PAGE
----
Oracle's Fusion Halfway Home

The company says its new software bandle is on track.
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SAN FRANCISCO -- Red carpets and champagne. Live music and appetizers. Must be the Golden Globes. Nope. It's a geeky

Oracle

(ORCL) - Get Report

event aimed at convincing customers that the database giant's plans to build a super suite of software products are well on track.

Charles Phillips, Oracle's co-president and the point man on the company's $19 billion acquisition binge, said that his developers are ahead of schedule and expect to roll out the Fusion application suite in 2008.

"Oracle is halfway to Fusion," Phillips said. "A year later, we're 50% done and that's the tough half. (We're) pretty proud of that," he told an audience Wednesday of about 1,800 at San Francisco's City Hall.

Fusion will take what Oracle calls the best features of applications originally developed by PeopleSoft, J.D. Edwards, Retek, soon-to-be-acquired

Siebel Systems

(SEBL)

, other acquisitions and Oracle itself and combine them into a unified set of applications. Pieces of the new architecture will be appearing in upgrades to three major suites as early as this year.

It's not surprising that Oracle literally rolled out the red carpet at Wednesday's evening's event. The company is challenging

SAP

(SAP) - Get Report

, the leader in business applications, as well as

IBM

(IBM) - Get Report

and

Microsoft

(MSFT) - Get Report

, at a time when large customers are cutting costs and paring down their list of software suppliers.

Phillips downplayed the difficulty of the task, saying the belief that Oracle is attempting to do something unprecedented and risky is a "myth. This is just a new product; we do it all the time," he said. "We've done this before."

Easy to say, of course, but giant programming projects often founder on unforeseen difficulties. Goldman Sachs analyst Rick Sherlund, seated in the very back of the audience, looked a bit skeptical and said, "They have a lot of work to do."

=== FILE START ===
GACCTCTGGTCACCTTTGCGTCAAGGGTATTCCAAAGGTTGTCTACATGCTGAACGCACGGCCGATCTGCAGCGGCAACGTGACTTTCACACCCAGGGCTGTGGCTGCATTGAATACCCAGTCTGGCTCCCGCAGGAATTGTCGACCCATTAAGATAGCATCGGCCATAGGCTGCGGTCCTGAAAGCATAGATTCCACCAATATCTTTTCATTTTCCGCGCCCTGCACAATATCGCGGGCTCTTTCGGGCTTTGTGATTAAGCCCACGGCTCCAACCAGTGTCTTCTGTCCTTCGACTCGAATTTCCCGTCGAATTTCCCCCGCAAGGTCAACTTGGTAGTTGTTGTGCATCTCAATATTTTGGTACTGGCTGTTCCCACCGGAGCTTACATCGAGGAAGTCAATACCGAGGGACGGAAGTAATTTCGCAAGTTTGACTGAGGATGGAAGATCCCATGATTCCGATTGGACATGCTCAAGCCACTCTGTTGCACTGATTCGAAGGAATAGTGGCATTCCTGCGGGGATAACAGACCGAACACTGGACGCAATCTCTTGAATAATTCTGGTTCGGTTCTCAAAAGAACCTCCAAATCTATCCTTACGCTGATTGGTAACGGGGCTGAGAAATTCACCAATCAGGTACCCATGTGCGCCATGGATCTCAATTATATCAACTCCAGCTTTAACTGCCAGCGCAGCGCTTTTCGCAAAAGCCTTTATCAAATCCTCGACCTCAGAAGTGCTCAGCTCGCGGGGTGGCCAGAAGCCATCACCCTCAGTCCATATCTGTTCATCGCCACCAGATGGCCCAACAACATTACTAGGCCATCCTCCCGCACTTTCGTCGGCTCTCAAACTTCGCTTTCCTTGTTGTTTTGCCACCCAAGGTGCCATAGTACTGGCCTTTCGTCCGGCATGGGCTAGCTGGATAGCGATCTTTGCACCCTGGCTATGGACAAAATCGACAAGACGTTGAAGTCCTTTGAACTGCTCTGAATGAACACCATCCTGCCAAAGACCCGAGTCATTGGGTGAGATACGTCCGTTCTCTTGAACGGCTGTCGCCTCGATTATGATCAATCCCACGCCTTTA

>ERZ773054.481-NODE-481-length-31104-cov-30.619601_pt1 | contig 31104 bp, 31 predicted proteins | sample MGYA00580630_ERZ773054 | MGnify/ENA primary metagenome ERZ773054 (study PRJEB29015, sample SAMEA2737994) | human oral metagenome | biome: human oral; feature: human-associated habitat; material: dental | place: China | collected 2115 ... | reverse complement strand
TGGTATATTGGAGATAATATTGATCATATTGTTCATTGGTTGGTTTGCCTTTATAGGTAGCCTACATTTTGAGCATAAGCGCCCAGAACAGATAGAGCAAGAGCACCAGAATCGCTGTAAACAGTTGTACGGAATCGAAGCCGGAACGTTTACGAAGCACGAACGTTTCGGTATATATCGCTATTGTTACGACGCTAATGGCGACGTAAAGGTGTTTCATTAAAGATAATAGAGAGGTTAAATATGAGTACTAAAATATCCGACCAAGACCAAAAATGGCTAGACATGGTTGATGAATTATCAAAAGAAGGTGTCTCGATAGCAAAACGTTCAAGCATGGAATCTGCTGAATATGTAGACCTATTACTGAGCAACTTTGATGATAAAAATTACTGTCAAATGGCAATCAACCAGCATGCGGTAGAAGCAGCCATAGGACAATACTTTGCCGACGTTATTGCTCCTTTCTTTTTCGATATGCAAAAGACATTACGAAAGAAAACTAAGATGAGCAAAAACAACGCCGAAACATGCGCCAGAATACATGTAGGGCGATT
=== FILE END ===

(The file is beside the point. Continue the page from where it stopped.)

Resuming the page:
In a note published the next morning, Sherlund reiterated his concerns about finishing the project on time but said he was encouraged by the presentation. "Oracle will trail a year behind SAP's next generation apps, but the architecture will have the elegance of supporting industry standards and an integrated platform down to the database and middleware layers." Goldman Sachs has an investment banking relationship with Oracle.

Piper Jaffray analyst David Rudow, though, seemed impressed and said in a note also published Thursday: "Given the turnout and comments from customers we spoke with, we think Oracle is moving in the right direction with Fusion and, if it works as promised, we think Oracle will see increasing maintenance revenues and more customers committing to the Oracle stack over the coming years." His company does not have an investment banking relationship with Oracle.

Oracle's stock, recently trading at $12.48, has been stuck in the $12-to-$14-a-share range for several years, and despite major efforts, its applications business is still weak.

CEO Larry Ellison, who missed the event because of a cold or the flu, has said he wants his company to be the No. 1, or strong No. 2, player in every market segment in which it competes. Building the Fusion suite is a key to convincing Wall Street that he is right.

Phillips mentioned that shareholders will vote on the Siebel merger on Jan. 31; the deal will probably close soon after and the company is expected to give detailed guidance on the financial impact of the merger.